First Person Podcast Episode 14

One True Game: Keep Remastering



At First Person Scholar, we do Game of the Year differently.  The rampant chaos of end of term and the general lack of time and funds that graduate students have means that getting through many of the latest releases is nearly impossible. Instead, we focus on the games we spent the most time with and the ones that the had the biggest impact on us in 2016.

For a more in-depth discussion on Game of the Year awards in general, please listen to Podcast Episode 4

We have included OTG reflections for members of the team who could not make it to the podcast recording.

Senior Community Manager Rob Parker:

We’re a part of the games industry: we buy and talk about games, but are critical of that industry in ways that are often at odds with most hobbyist coverage. I was on a few FPS podcasts throughout 2016 and touched on some possible OTGs: I talked about the glitch horror of Calendula and IMSCARED on our Horror Games podcast (featuring Michael Lutz). I also talked about Titanfall 2 and DOOM during our Recent Trends in First Person Shooters podcast. However, none of these games intersected with my research in the way that Hackmud did.

Hackmud (stylized as hackmud) is a MUD (Multi-User Dungeon) about hacking. It takes its cues from the text-based role-playing games that in many cases provided the template for early MMOs like Ultima Online. Hackmud is my OTG because it’s kind of a mess. It’s my OTG because so much of what it does overlaps with my research into player communities, accessibility, and posthumanism:

  • Hackmud is (as far as I know) the first game on Steam to call itself a MUD, and the ways in which it plays with the conventions of traditional MUDs are by turns frustrating and fascinating.
  • Hackmud’s depiction of an apocalyptic cyberpunk future where humans have largely been wiped out is compelling, even though its details are incidental to the core gameplay. Most chat channels are overrun with automated robots, mindlessly chatting about the banality of their programmed function. It provides a feeling that the world (and the game) is fuller than it would otherwise seem.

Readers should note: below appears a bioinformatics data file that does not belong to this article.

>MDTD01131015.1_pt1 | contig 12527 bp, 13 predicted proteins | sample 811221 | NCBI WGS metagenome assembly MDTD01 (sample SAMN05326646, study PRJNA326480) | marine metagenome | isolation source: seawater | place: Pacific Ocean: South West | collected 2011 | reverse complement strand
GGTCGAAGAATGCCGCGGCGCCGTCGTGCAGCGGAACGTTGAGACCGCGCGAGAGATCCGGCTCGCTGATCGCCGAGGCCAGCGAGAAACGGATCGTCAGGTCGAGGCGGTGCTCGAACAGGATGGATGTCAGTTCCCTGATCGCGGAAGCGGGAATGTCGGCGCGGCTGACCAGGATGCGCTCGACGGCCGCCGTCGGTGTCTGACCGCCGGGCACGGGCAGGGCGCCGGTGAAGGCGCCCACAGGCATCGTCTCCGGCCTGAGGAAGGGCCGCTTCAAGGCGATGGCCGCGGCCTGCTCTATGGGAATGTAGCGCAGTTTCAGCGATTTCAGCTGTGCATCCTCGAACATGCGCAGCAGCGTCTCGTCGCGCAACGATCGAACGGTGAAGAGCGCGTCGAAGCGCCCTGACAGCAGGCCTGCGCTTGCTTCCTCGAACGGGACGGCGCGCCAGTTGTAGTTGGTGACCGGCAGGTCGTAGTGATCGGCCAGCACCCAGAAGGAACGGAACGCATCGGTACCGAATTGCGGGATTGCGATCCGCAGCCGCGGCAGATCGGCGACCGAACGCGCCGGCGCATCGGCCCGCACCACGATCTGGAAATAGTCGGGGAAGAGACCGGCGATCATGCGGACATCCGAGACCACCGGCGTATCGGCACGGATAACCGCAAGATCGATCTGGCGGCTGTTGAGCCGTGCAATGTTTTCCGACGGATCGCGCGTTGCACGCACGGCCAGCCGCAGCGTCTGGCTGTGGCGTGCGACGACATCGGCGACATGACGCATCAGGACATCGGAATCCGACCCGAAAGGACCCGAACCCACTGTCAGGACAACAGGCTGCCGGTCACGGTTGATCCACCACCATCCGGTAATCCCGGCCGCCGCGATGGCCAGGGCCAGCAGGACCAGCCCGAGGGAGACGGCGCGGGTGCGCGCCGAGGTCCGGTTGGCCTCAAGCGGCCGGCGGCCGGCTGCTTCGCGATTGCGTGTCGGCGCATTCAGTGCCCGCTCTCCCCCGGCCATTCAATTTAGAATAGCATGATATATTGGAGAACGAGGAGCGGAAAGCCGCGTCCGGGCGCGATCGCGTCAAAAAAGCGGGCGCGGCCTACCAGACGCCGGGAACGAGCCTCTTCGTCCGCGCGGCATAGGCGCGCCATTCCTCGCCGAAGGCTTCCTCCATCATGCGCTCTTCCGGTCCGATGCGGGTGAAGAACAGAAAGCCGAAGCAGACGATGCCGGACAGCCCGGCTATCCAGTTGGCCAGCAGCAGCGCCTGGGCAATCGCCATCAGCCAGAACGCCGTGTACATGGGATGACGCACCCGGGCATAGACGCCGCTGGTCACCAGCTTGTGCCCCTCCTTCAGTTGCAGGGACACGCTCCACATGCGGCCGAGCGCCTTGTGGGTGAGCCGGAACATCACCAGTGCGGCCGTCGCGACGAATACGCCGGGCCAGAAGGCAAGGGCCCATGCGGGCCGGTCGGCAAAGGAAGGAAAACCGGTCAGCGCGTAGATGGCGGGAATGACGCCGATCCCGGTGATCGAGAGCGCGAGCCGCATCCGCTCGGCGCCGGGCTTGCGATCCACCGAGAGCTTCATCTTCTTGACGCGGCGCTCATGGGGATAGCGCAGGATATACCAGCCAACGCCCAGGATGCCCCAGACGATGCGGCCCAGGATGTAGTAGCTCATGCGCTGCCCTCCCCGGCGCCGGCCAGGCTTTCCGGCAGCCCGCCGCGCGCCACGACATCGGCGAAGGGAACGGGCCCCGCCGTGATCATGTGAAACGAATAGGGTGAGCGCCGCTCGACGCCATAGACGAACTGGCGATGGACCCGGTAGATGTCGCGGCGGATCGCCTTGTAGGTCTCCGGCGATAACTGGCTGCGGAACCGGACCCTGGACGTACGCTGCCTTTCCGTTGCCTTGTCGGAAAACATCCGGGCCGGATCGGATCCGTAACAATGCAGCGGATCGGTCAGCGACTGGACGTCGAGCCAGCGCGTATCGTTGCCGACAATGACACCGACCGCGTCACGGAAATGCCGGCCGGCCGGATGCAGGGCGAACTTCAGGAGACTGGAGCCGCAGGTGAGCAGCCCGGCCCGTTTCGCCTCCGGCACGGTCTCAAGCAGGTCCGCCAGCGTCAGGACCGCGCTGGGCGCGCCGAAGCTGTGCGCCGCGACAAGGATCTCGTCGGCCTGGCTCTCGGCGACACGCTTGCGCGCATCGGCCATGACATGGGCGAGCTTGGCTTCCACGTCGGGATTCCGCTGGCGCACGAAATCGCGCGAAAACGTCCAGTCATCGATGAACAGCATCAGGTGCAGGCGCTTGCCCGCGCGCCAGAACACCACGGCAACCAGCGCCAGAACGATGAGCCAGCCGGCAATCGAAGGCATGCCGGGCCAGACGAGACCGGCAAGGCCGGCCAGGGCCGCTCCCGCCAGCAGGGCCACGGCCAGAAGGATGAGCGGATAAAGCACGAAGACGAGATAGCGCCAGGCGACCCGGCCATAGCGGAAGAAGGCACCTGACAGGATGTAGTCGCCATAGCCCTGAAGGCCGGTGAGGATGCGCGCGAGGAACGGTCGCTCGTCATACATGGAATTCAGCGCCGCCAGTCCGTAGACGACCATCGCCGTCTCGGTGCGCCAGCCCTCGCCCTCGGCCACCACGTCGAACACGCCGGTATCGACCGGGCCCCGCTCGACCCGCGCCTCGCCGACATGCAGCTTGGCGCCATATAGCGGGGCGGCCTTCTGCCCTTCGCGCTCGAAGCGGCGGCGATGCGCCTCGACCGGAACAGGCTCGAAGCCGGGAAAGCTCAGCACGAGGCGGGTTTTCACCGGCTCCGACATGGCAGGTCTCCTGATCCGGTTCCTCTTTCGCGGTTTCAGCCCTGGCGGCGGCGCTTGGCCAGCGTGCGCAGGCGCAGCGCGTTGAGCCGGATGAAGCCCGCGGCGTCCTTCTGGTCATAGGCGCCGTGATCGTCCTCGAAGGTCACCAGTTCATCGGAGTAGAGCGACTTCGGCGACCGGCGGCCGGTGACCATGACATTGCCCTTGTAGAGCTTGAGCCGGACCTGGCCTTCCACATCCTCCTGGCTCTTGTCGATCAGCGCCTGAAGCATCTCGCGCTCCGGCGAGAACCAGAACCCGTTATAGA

• Hackmud has just a single developer but feels like a hobbyist MUD that’s been passed around between developers over the course of a decade, thanks in part to the fact that the game lets players author and add their own scripts to the world. Many player-made scripts are broken, highly contextual, pranks, or actively harmful to other players. There’s so much trash code floating around in Hackmud that it leverages a (probably unintentional) critique of cyberpunk’s incongruous tendency to figure hardware as lived-in, held together by duct tape, but software is always immaculate. In cyberpunk, if something crashes, it’s never in the banal way that programs fail in the real world.
  • Some of the more accessible scripts in the game also require human intervention. As the game changed or the holidays approached and the coders didn’t have time to update or manage their scripts, several scripts designed to locate and crack NPCs simply returned a heartfelt apology from the script’s creator. It’s a wonderfully human thing to emerge from such a mechanistic game.
  • And finally, Hackmud is a great case study in what not to do when it comes to game accessibility. For example, building your text game in Unity means anyone using a screen reader can’t play your game. The tutorial system also doesn’t explain how to locate/hack basic NPCs. I had to look up a player-made tutorial to figure out how to write and upload my own scripts to the game – one of the primary features of Hackmud.

Ultimately, when I wrapped my head around the fundamentals of Hackmud, I was hooked. Finding tier 1 and tier 2 NPCs and hacking them (even without automation) is immensely satisfying. If playing MUDs in high school won me over to touch typing, then Hackmud might be the game that convinces me to learn Javascript.

Book Reviews Section Editor Phil Miletic:

My OTG of 2016 is an older game, although its third installment came out this year so it kinda counts: Dark Souls. Despite all of the frustrations I had while playing this game, I kept coming back to it. It took me approximately the whole year to “complete it,” since I would take frequent breaks, and roughly 80 hours in game (60 of those were probably me dying). I rarely spend that much time on a game, and whenever I reach the 20-30h mark, I grow impatient and rush through the game. Not with Dark Souls. I became less concerned with “completing the game” and more invested in exploring the beautiful level design, a world so interconnected, complex, and rich that I learned to appreciate (some of) my multiple deaths because I wouldn’t have explored every nook and cranny that I did (although I found out I missed a couple of areas!). My friends laughed (as they looked on), I cried, and a lot of memories were made from this game. This game still has a hold on me, and I know I will return to it sooner rather than later (never mind playing the sequels. And that’s why Dark Souls is my OTG of 2016.

Commentaries Associate Editor Justin Carpenter:

Hyper Light Drifter is my OTG for a few reasons, but mostly because as I write this in Europe I am still imagining it, and it’s been that way for ages. From the tight, incredibly tense combat segments that get your heart pumping to the expansive, thoughtful moments of exploration, every inch of Hyper Light Drifter is what I’m looking for in a video game. Challenging while fair, aesthetically gorgeous and glitchy, rhythmic and rigidly tied to the pace of a beating heart, this game is expressive, philosophical, narratively sparse gold. I nearly failed term papers because I couldn’t put it down, and it would have been worth it. Plus, you can play with a friend or loved one and literally give one of your hearts to them, which is a great excuse to play it on holidays.